The Young Lady's Pocket Library (1793)

A book label from Wright's Circulating Library, Bodleian Library, Douce Portfolio 139 (808). Permission of the Bodleian Library.


"Sometimes a girl laughs with aIl the simplicity of unsuspcting innocence, for no other reason but being infected with other people's laughing..."

I know no entertainment that gives such pleafure to any person of sentiment and humour as the theatre. But I am sorry to say there are few -English comedies a lady can see, without a shockk to delicacy. You will not readily suspect the comments gentlemen make on your behaviour on such occasions. Men are often best acquainted with the most worthless of your sex, and from them too readily form their judgement of the rest. A virtuous girl often hears very indelicate things with a countenance nowise embarrassed, because in truth she does not underfstnd them. Yet this is, most ungenerously, ascribed to that command of features, and that ready presence of mind, which you are thought - to possess in a degree far beyond us; or, by skill more  malignant observers, it is ascribed to hardened effrontery.

Sometimes a girl laughs with aIl the simplicity of unsuspcting innocence, for no other reason but being infected with other people's laughing: she is then believed to know more than she should do. If she does happen to, understand an improper thing, she suffers a very complicated distress, she feels her modesty hurt in the most sensible manner, and at the same time is ashamed of appearing conscious of the injury. The only way to avoid these inconveniencies, is never to go to a play that is particularly offensive to delicacy. Tragedy subhects you to no such distress. --- Its sorrows will soften and ennoble your hearts.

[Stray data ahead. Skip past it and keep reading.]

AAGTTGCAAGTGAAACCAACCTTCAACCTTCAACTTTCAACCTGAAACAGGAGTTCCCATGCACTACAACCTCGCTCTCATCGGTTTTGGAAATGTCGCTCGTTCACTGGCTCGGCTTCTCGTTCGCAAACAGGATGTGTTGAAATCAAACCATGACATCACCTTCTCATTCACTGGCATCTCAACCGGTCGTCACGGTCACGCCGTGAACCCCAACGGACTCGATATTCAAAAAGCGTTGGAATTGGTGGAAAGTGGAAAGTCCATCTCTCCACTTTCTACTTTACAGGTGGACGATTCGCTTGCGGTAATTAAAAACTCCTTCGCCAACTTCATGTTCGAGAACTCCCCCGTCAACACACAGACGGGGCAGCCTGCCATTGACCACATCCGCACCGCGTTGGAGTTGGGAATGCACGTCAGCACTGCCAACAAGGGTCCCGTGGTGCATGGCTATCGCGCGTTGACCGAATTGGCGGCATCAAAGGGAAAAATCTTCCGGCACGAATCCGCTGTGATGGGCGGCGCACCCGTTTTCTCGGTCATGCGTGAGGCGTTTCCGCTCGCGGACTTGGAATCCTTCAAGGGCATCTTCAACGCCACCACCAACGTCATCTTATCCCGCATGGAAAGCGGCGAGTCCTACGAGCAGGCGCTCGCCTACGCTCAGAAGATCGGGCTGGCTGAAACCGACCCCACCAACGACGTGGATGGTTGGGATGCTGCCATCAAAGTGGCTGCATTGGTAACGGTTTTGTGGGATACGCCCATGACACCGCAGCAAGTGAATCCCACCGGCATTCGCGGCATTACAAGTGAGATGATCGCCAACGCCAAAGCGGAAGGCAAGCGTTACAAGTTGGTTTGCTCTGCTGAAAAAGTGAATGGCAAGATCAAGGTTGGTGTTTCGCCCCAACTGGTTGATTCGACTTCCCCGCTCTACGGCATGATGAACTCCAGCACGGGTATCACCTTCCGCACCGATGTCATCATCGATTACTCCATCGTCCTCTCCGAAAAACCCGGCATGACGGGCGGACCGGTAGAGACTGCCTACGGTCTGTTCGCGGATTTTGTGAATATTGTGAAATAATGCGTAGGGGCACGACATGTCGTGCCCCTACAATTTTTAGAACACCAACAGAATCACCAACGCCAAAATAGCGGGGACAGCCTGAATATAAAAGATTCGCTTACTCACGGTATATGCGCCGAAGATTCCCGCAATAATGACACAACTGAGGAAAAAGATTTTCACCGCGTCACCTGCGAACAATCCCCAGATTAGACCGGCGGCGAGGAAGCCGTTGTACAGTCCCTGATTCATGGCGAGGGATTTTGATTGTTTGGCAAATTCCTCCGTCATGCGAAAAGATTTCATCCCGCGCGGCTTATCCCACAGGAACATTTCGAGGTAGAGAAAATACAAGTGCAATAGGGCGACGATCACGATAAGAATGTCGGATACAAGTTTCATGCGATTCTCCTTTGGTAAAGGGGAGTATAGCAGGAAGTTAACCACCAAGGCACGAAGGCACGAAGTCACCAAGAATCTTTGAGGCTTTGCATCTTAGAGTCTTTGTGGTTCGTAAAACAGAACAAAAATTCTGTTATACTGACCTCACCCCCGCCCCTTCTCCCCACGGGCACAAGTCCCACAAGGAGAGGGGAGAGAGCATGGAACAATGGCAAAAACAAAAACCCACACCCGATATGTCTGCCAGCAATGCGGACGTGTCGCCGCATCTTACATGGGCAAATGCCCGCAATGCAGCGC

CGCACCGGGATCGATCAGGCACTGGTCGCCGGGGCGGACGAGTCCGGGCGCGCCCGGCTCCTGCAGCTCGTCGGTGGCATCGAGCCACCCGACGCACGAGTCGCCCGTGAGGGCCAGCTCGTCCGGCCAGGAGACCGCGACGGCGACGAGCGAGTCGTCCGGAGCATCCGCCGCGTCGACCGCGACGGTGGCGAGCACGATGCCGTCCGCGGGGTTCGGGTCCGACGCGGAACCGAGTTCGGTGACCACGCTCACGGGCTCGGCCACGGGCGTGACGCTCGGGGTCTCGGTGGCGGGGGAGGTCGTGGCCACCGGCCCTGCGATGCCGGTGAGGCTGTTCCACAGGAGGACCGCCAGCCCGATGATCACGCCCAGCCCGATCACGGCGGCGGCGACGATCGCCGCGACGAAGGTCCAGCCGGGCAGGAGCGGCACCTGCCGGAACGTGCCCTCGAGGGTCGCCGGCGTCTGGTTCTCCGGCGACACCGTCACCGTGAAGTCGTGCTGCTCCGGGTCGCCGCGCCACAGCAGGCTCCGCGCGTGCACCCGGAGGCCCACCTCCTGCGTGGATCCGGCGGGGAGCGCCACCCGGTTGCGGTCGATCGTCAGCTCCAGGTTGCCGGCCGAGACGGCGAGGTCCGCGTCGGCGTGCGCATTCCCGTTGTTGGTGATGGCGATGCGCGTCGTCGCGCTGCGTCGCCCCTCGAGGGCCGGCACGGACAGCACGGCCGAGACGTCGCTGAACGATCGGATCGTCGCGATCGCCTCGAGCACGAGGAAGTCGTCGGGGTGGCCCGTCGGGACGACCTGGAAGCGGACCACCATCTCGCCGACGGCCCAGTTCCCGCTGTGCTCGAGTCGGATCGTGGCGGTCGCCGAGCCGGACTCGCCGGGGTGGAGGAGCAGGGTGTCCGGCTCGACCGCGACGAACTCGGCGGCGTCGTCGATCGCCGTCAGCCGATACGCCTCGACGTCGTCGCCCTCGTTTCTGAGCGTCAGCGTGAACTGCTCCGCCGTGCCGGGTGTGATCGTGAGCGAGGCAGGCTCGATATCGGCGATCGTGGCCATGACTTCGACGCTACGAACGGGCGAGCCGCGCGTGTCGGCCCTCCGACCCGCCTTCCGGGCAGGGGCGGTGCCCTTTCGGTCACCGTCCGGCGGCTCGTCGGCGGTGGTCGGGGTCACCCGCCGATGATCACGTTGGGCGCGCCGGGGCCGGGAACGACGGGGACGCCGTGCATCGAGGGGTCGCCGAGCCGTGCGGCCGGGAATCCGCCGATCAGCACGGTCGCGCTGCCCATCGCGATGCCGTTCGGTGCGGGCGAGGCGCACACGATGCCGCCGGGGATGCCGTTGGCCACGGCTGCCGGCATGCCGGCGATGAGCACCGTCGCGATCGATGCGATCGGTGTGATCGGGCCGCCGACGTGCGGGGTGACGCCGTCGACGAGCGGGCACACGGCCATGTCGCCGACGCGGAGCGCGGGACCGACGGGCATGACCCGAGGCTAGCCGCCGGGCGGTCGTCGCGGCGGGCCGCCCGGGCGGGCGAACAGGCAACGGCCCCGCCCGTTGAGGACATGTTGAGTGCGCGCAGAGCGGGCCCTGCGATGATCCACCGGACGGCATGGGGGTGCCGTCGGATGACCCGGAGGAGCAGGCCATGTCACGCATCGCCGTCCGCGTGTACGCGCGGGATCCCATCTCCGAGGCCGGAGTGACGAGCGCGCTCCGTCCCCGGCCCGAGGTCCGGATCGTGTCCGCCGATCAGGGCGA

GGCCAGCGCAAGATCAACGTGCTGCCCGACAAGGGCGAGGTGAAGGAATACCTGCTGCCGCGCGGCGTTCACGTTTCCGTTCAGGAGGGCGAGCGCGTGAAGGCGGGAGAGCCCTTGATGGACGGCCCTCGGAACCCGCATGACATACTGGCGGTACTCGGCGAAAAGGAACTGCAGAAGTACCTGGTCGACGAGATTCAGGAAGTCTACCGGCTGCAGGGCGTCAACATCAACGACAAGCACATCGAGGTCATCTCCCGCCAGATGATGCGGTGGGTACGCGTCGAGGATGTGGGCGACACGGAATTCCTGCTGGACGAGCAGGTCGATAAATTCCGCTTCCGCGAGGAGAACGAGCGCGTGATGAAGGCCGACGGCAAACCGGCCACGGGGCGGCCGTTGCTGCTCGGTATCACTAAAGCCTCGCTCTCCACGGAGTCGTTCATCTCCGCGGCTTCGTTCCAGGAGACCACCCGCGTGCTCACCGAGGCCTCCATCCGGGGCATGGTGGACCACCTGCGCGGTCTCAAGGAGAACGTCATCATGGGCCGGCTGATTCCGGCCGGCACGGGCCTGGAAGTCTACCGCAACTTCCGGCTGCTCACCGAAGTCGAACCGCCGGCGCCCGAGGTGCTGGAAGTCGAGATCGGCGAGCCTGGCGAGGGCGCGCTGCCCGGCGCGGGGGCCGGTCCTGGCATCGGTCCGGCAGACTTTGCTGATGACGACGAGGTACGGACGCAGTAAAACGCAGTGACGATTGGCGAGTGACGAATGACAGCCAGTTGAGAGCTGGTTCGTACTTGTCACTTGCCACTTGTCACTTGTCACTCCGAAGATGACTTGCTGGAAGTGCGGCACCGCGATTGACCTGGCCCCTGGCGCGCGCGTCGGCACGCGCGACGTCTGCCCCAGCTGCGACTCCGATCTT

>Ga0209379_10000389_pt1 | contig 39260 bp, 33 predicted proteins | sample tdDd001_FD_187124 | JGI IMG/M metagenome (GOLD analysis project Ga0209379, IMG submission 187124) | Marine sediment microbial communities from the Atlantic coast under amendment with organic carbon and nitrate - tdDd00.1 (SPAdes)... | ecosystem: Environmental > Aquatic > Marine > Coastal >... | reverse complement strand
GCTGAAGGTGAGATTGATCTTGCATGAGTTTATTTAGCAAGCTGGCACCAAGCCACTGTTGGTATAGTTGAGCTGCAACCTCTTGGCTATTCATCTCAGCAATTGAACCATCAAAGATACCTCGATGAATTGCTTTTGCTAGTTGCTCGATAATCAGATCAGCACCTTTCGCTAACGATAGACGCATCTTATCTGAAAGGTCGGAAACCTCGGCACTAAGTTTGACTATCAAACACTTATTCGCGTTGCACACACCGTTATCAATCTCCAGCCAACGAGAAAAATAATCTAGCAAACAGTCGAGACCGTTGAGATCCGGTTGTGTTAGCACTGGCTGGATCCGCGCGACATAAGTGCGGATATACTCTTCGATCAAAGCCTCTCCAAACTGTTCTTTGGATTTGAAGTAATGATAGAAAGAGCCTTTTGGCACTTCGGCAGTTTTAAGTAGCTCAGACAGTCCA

I need say little about gaming, the ladies in this country being as yet almost strangers to it. It is a ruinous and incurable vice; and as it leads to all the selfish and turbulent passions, is peculiarly odious in your sex. I have no objection to your playing a little at any kind of game, as a variety in your amusements, provided that what you can possibly lose is such a trifle as can neither interest you, nor hurt.

In this, as well as in all important points of con duct, shew a determined resolution and steadiness. This is not in the least inconsistent with that softness and gentleness so amiable in your sex. On the contrary, it gives that spirit to a mild and sweet disposition, without which it is apt to degenerate into insipidity. It makes you respectable in your owvn eyes, and dignifies you in ours.


Text taken from The Young Lady's Pocket Library, Or Parental monitor; containing, I. Dr. Gregory's father's legacy to his daughters. II. Lady Pennington's unfortunate mother's advice to her daughters. III. Marchioness De Lambert's advice of a mother to her daughter. IV. Moore's fables for the female sex. Edinburgh: Printed for J. & J. Fairbairn, and A. Guthrie, 1793, p. 21-22. Full text in ECCO. Transcription by Alain Kerhervé.